HEATH/ZEINTH Z 80
The Heath/Zeinth Z 80
the King of Kits
For many years, the Heath Company, of
The computer companies did not bother to write
detailed instruction books and test them for accuracy. Their
instructions would read, "Solder in all the resistors after
checking the schematic for the correct values. Next, solder in all the
capacitors." or "Be careful not to make solder
The first time I assembled an Imsai
kit, I used the photograph in the advertisement to find out how the
chassis went together. They never gave us a mechanical drawing of the
assembly with the first ten kits I sold.
I remember listening to one of my salesman asking
the customer, "You sure you know how to solder this? It sure
isn't a Heathkit!"
Heath finally came up with kits worthy to be called Heathkit,
they were strange machines compared with the industry standards. They
did not use any of the standard programs and were a breed unto
The H8 was the first 8080 computer made by Heath.
It had a sloping front panel mounting a 9-digit keypad which could be
used to program it in machine language. However, it used octal
notation rather than the Hex notation which was used on the S-100
machines. It was a bus machine with a unique 50-pin bus. Expansion
cards and peripherals were available for the machine, including the
memory and speech cards, the H7 floppy disk assembly, and the H10
paper tape reader/punch. The H8 needed at least 16K of memory for
nominal operation and 48K if a floppy disk was to be used. The maximum
memory capacity was 64K. The H8 had no internal video but was designed
to be used with a terminal such as the H9 Video Terminal which had a
Heath started with their own operating system,
HDOS for disk operation, but added CP/M capability to give their users
the ability to use all the software coming on the market for what was
becoming the industry standard.
The basic H8 kit sold for only $350, but there was
almost nothing you could do with the basic kit. You had to add memory
boards and I/O boards and a terminal and disk system to really use the
The Heath Company made a deal with Digital
Equipment Corporation to incorporate the DEC LSI-11 CPU into a machine
called the H11 which can be thought of as the first 16-bit micro. The
resulting computer was supposed to be able to run PDP-11 software, but
it was extremely limited because of its puny memory. The H11 was a
disappointing effort for the customers, who thought they were getting
a cheap DEC PDP-11.
The Heath Company started to fall on bad times at
the start of the 1980s. The chip revolution had changed the entire
electronics business, and people no longer built electronic kits
because entire portions of the equipment were built into a single
chip. The flood of imports had lowered the prices of radio, audio,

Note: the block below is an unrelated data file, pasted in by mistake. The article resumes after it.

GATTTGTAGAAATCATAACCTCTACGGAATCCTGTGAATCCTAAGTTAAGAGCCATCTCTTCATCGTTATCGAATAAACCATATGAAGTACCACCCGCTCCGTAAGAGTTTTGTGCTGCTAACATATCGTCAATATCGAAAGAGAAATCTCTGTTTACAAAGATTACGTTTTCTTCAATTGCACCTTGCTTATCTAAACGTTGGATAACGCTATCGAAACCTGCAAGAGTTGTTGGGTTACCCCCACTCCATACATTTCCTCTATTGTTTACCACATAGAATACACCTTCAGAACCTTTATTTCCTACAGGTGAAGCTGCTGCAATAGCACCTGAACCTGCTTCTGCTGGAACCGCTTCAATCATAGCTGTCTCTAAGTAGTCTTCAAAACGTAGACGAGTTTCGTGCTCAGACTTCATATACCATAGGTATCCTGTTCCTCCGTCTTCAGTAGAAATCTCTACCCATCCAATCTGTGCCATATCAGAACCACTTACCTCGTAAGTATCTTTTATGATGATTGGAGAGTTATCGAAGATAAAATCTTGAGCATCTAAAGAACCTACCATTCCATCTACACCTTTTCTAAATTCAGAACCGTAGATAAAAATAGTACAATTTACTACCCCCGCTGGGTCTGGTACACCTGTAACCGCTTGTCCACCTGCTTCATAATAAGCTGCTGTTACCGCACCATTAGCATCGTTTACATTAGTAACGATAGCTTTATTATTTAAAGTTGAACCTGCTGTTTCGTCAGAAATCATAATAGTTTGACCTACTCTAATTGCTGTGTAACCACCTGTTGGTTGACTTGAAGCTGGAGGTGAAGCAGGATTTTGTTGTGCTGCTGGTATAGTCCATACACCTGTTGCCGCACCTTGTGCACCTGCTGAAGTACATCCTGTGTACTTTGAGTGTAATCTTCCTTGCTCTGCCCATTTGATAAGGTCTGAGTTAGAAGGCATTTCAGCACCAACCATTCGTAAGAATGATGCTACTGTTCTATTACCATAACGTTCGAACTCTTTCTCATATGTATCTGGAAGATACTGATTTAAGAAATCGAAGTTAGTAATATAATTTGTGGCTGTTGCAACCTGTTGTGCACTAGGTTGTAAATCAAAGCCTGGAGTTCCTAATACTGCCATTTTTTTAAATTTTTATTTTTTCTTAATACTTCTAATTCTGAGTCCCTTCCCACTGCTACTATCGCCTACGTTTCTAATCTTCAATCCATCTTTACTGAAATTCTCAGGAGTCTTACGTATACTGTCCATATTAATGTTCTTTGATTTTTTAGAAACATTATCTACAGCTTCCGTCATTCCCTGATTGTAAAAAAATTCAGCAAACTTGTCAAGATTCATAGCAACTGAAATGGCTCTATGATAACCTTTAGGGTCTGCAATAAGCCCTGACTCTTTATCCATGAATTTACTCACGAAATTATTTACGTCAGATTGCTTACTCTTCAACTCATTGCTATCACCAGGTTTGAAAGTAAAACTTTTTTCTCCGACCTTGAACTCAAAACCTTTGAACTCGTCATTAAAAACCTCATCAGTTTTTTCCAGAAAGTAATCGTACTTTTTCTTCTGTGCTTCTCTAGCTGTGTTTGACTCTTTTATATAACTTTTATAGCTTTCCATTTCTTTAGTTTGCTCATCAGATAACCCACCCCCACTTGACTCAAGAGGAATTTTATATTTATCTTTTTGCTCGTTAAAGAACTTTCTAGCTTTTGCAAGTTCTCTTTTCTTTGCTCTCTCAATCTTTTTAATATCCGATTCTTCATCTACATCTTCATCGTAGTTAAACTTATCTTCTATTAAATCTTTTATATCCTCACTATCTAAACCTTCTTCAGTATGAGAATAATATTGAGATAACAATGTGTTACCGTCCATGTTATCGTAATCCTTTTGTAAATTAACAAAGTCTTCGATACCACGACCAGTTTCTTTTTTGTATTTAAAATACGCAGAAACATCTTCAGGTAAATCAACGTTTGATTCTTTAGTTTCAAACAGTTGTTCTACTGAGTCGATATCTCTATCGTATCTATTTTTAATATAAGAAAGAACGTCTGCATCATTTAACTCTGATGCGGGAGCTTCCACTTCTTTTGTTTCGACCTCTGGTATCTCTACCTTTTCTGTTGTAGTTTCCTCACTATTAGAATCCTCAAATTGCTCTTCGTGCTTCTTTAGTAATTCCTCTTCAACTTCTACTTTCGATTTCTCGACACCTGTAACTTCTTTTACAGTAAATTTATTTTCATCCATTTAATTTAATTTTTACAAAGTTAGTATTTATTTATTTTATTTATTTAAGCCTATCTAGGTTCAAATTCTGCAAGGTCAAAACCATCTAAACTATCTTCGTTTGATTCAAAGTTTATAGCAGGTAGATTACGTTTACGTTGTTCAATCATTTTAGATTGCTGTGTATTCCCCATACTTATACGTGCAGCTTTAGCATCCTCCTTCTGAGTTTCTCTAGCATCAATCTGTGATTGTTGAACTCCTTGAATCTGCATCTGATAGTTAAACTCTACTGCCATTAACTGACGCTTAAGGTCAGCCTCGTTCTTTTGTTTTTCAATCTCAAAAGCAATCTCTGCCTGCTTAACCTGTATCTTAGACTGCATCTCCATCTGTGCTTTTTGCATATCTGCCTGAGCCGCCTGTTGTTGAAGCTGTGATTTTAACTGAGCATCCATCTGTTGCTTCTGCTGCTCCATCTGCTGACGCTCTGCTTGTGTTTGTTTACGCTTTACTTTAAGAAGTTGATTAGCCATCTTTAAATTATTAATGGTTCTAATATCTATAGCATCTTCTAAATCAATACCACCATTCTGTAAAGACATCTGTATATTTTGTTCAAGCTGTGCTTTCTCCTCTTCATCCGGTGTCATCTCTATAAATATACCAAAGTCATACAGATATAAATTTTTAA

video, and test equipment to levels where the kits cost more than
completed units. However, Heath still had its value as a maker of
educational and training equipment and texts. The company was bought
out by Zenith Radio Corporation, who brought out completely new lines
The Heath/Zenith H-89 was the first of these
machines and by far the most popular of the brand. It was sold as the
Z-89 in its factory-built version, or H-89 as a Heathkit.
The Z/H-89 was a desktop-integrated computer with a full keyboard and
a 12" non-glare CRT. Next to the CRT was a single 5 1/4"
floppy disk drive. The double-density version of the disk controller
could store 160K, and there was also a
optional external floppy disk and a hard disk option which could store
11 Mbytes. The standard unit came with 48K of RAM, and it could be
expanded to 64K. An unusual feature of the H-89 was the fact that it
used two Z-80 CPU chips. One ran the computer while the other ran the
video terminal functions.
The H/Z-89 was able to run the standard CP/M
operating system and all the software available under that system. It
quickly achieved a reputation as a solid workhorse of a computer, and
had a large and loyal user community.
The H-89 kit was either $1,895 for a white CRT,
or $1,995 for a green CRT. Assembled units were $2,895 for either a
built-in disk drive, or a double-density controller for a
double-density drive and a hard disk. The factory-built version was
The engineers at Zenith had an answer to the IBM
PC, which was quickly obsoleting the Z-80
computers. It was their Z-100 Series which was also sold as a kit
under the Heathkit "H"
designation. The series consisted of the Z120 which was an all-in-one
business computer with a 12" CRT. The Z-110 was a
"flat-top" computer designed with high resolution graphics
to mount an RGB color monitor.
The Z-100 series had two microprocessors. One was
an 8088 designed to run under MS-DOS and the same 16-bit software as
the IBM PC. The other CPU was an 8-bit 8085 which could run CP/M and
all the thousands of programs available under that system. All the
Heath computers had used their own bus system, but the S-100 departed
from that and used a standard S-100 bus! Floppy disk storage was 320K
per disk, and a 5MByte hard disk was available.
The Z-100 started out like a house-on-fire; it was
an excellent computer, and it had the best color graphics of any
machine on the market in those days. The problem was in the
incompatible MS-DOS software. The special versions for the Z-100 were
not kept current and the S-100 Bus made it incompatible with
developments in expansion boards by third parties.
The Z-100 was replaced by MS-DOS-compatible
machines from Zenith.
Zenith itself was
bought out by Bull Group of France, who closed down the Heath